“BFF’s; BUDDHIST FRIENDS FOREVER” links three families with Buddhist mothers. Dottie Putney (“Missing Her Mom”) talks about her late mother who practiced Buddhism daily. The Farrison’s—with mother Mihoko, father Theodore, son Kim, and daughters Doris and Castora (“Family Fortune”)—discuss their parents’ enduring marriage and their mother’s best friend and fellow Buddhist, Fumiko. Siblings Doris and Mike, children of Fumiko (“Disowned/Reclaimed”), fondly recall their parents along with Doris’ granddaughter weighing in.

Mike, Doris and family

Here’s the pdf that further explains the chapters:

There’s something for everyone in these 5 films, so follow me on Vimeo for updates:

Or, like our “War Brides of Japan” Facebook page:

You can also check out our website regularly for any news:

On a sad note, we had to say goodbye to our dear friend and long-time Watermelon Sushi supporter, Nashville dramaturg Jaz Dorsey. Sweet dreams forever, Jaz! We miss you already.

Nashville dramaturg Jaz Dorsey
See you Hip Hapa Homeez on September 30, or at a theater near you!

Your Hip Hapa,


Sunday, March 31, 2019

Crossing Cultures: Meet Model Anima Kurayami

Anima Kurayami
Aloha, Hip Hapa Homeez.

It’s been awhile since we’ve actually posted any biracial, bicultural, mixed-race, multicultural and/or transracial interviews here.

While we’ve been working on the War Brides of Japan docu*memory, we've had to focus solely on that project.

But, now we’re back where we left off, and this issue features an amazing interview with an amazing lady—cross-cultural model Alexandrine Maurice aka Anima Kurayami:

Q: Where were you born and raised? 

A: I was born and raised in France, in an eastern region called Lorraine. 

Anima in Tokyo

Q: When did you first begin modeling? 

A: Four years ago, I met the Japanese designer Takafumi Tsuruta from the brand Tenbo completely by chance. He's promoting diversity through his clothes for disabled people, so they can mingle with others and allow the world to progress. He asked me if I wanted to become a model, to parade for his brand, and I accepted. 

Q: What attracted you to Japan? 

A: Japan has always been my greatest passion. When I met Takafumi Tsuruta, I already had plans to go there, because it was my life project. But it was his proposal that got me started. It was complicated for various reasons, but I was able to go to Tokyo a few months after talking with him.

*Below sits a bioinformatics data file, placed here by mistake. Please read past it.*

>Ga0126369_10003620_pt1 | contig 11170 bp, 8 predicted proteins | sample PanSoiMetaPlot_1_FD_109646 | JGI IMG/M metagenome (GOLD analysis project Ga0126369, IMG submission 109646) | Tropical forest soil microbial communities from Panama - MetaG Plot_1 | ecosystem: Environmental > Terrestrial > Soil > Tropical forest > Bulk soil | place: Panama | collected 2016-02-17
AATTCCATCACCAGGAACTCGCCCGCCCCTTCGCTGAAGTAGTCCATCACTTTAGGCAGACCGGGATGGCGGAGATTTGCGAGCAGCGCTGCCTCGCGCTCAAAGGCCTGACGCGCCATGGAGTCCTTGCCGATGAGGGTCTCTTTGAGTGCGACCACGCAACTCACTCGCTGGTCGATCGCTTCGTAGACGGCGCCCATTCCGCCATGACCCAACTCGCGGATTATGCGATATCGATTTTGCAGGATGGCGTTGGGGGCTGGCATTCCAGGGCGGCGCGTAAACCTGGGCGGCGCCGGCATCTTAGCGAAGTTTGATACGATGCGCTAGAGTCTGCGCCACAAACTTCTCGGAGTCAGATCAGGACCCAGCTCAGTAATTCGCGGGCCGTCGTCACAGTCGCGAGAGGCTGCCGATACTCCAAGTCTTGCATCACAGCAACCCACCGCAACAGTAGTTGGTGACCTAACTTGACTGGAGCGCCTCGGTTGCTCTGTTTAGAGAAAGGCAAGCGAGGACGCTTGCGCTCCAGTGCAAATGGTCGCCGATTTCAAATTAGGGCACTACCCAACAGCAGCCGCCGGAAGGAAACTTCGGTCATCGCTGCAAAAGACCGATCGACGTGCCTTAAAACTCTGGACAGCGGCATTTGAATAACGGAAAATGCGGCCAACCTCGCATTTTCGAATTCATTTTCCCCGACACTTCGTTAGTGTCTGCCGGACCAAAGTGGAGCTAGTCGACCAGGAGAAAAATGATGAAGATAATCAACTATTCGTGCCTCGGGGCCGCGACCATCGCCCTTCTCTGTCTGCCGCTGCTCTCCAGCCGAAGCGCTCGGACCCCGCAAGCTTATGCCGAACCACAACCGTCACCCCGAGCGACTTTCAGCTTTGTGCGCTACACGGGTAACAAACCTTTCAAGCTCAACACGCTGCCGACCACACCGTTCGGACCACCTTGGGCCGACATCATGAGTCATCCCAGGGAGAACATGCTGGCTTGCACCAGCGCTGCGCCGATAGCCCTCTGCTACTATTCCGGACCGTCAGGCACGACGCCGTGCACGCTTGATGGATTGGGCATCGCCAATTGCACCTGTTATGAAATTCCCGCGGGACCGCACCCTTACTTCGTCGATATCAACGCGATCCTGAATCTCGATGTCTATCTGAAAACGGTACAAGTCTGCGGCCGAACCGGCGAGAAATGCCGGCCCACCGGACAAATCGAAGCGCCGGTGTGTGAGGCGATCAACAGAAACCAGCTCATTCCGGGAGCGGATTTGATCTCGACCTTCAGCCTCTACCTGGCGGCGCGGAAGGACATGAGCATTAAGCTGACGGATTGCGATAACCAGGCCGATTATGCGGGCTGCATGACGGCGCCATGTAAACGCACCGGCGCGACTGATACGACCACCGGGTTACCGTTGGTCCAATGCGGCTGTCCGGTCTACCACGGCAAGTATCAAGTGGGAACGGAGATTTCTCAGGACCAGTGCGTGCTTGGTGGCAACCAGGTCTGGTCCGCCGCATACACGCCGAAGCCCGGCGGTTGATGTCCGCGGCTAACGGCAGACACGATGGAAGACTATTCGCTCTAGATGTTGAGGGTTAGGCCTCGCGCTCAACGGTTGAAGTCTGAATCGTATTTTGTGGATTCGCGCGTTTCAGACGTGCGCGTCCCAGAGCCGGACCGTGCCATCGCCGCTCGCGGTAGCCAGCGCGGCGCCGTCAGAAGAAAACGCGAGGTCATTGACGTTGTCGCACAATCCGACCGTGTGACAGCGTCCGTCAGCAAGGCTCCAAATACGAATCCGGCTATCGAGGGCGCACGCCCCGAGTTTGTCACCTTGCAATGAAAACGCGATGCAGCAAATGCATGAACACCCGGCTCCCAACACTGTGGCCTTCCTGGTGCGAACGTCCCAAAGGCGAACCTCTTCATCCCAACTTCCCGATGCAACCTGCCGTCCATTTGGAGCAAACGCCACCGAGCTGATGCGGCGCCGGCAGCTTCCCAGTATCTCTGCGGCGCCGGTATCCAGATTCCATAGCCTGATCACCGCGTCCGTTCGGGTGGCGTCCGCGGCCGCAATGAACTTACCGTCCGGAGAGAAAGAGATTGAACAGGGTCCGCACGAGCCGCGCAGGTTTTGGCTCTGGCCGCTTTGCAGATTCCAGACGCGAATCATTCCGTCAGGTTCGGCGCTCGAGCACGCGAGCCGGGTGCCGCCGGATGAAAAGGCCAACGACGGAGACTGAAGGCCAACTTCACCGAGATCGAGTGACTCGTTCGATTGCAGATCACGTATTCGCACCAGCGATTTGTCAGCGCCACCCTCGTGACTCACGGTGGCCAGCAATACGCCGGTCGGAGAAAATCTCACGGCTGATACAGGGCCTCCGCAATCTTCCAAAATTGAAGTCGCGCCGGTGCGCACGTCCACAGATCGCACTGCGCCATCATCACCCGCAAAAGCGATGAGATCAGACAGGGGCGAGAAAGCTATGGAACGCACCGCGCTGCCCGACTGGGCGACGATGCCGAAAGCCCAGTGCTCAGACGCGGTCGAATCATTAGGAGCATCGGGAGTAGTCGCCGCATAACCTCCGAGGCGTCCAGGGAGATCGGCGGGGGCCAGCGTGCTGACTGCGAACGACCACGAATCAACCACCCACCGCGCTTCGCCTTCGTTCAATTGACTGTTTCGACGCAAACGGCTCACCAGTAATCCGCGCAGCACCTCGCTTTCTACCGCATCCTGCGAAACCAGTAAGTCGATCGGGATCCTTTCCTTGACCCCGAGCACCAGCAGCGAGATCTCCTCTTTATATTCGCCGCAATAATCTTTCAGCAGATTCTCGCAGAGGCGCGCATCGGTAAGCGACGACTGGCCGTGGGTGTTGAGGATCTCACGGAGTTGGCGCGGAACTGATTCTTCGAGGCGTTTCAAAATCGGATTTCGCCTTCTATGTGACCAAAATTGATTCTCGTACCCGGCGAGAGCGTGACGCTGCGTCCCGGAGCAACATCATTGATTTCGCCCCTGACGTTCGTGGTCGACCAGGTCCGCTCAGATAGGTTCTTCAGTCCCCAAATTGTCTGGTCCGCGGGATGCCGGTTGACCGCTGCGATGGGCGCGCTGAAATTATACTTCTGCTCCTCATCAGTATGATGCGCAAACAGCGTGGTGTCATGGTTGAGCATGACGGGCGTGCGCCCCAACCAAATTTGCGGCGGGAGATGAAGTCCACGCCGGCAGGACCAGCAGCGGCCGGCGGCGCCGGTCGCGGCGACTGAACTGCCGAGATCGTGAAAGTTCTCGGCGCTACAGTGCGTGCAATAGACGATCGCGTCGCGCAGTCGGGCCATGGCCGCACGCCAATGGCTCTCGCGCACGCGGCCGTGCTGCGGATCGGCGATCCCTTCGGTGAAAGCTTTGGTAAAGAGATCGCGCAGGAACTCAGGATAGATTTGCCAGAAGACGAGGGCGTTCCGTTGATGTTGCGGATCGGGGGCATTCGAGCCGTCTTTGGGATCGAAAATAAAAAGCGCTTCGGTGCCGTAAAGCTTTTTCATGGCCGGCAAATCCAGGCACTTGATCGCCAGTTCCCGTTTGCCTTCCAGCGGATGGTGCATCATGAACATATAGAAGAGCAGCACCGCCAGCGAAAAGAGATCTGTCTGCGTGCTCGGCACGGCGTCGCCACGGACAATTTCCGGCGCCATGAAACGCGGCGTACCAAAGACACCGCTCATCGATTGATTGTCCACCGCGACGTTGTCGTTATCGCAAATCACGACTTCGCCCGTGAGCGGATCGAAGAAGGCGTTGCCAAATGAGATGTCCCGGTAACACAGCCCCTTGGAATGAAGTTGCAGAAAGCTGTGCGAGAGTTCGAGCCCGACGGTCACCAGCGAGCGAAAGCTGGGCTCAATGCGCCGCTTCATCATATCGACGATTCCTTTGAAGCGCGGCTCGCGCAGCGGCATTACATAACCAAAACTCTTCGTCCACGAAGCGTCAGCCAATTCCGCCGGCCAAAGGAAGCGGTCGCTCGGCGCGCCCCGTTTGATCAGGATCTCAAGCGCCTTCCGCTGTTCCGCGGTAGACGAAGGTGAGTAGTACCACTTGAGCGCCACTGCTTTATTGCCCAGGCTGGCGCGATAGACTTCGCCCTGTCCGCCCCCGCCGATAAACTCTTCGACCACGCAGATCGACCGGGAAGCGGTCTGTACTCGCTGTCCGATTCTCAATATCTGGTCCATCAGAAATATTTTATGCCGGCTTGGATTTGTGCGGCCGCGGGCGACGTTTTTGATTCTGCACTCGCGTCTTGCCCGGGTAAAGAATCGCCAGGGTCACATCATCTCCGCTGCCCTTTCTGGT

Q: What is your disability? 

A: My pathology is called spinal muscular atrophy. It is a genetic disease that causes very serious respiratory problems and muscle atrophy (which prevents me from walking, as well as limiting my movements). 

Q: Do you consider yourself a representative for models with disabilities? If so, in what ways are you proactive? 

A: I hope more generally to be able to encourage all people who feel discriminated or uncomfortable in their lives. Nowadays, unfortunately, people believe that you cannot do certain things on arbitrary criteria (the color of your skin, your disability, your sexual orientation, etc.). I wish I could be the example I would have liked to have had a few years ago. Back then, I was lost myself and, everyone around me was trying to dissuade me from doing artistic work because "you're in a wheelchair, so you can't!".

I am not the first to do what I do. I am aware of it, and I hope that many others will join us in time! 

Q: How do you feel Japanese look at disabled artists such as yourself? 

A: I have been to Japan twice. So far, nobody looked at me in a bad way, nor did anyone say anything bad on this subject. Japanese people appreciate what I do. They encourage me a lot, especially through the Internet. 

I know that the country as a whole still has some trouble with people who have disabilities, but that's why I believe it's important that more and more artists with disabilities are noticed (and not only in Japan), in order to help the world to evolve. 
Q: What do you hope to change, and how do you see the future for models like yourself? 

A: Is it too much if I say I want to change the world? Ha ha. Anyway, I hope to be able to contribute. We're in 2019. And yet, in my opinion, diversity is not well represented in the media. It does not push people into meeting each other, since they have the impression that people who are in a situation such as mine are exceptional cases, when in fact it is not. 

The world belongs to everyone, and it is important that everyone finds their place in it. Moreover, I think that going towards each other helps us to learn and not to remain frozen in what we already know. 

Arrigatou gozaimasu, Alexandrine!

Hip Hapa Homeez, our quarterly posts this year will be on 6/30, 9/30 and 12/31.

Also, the links below will keep you updated about the War Brides of Japan docu*memory.

War Brides of Japan videos:

War Brides of Japan websites:

War Brides of Japan in the news:

War Brides of Japan on Facebook:

Throwing Rice Productions on Facebook:

War Brides of Japan on LinkedIn:

War Brides of Japan on Twitter:

War Brides of Japan on G+:

War Brides of Japan blogs:

A War Bride's artwork:

Until we meet again on June 30, I am…

Your Hip Hapa,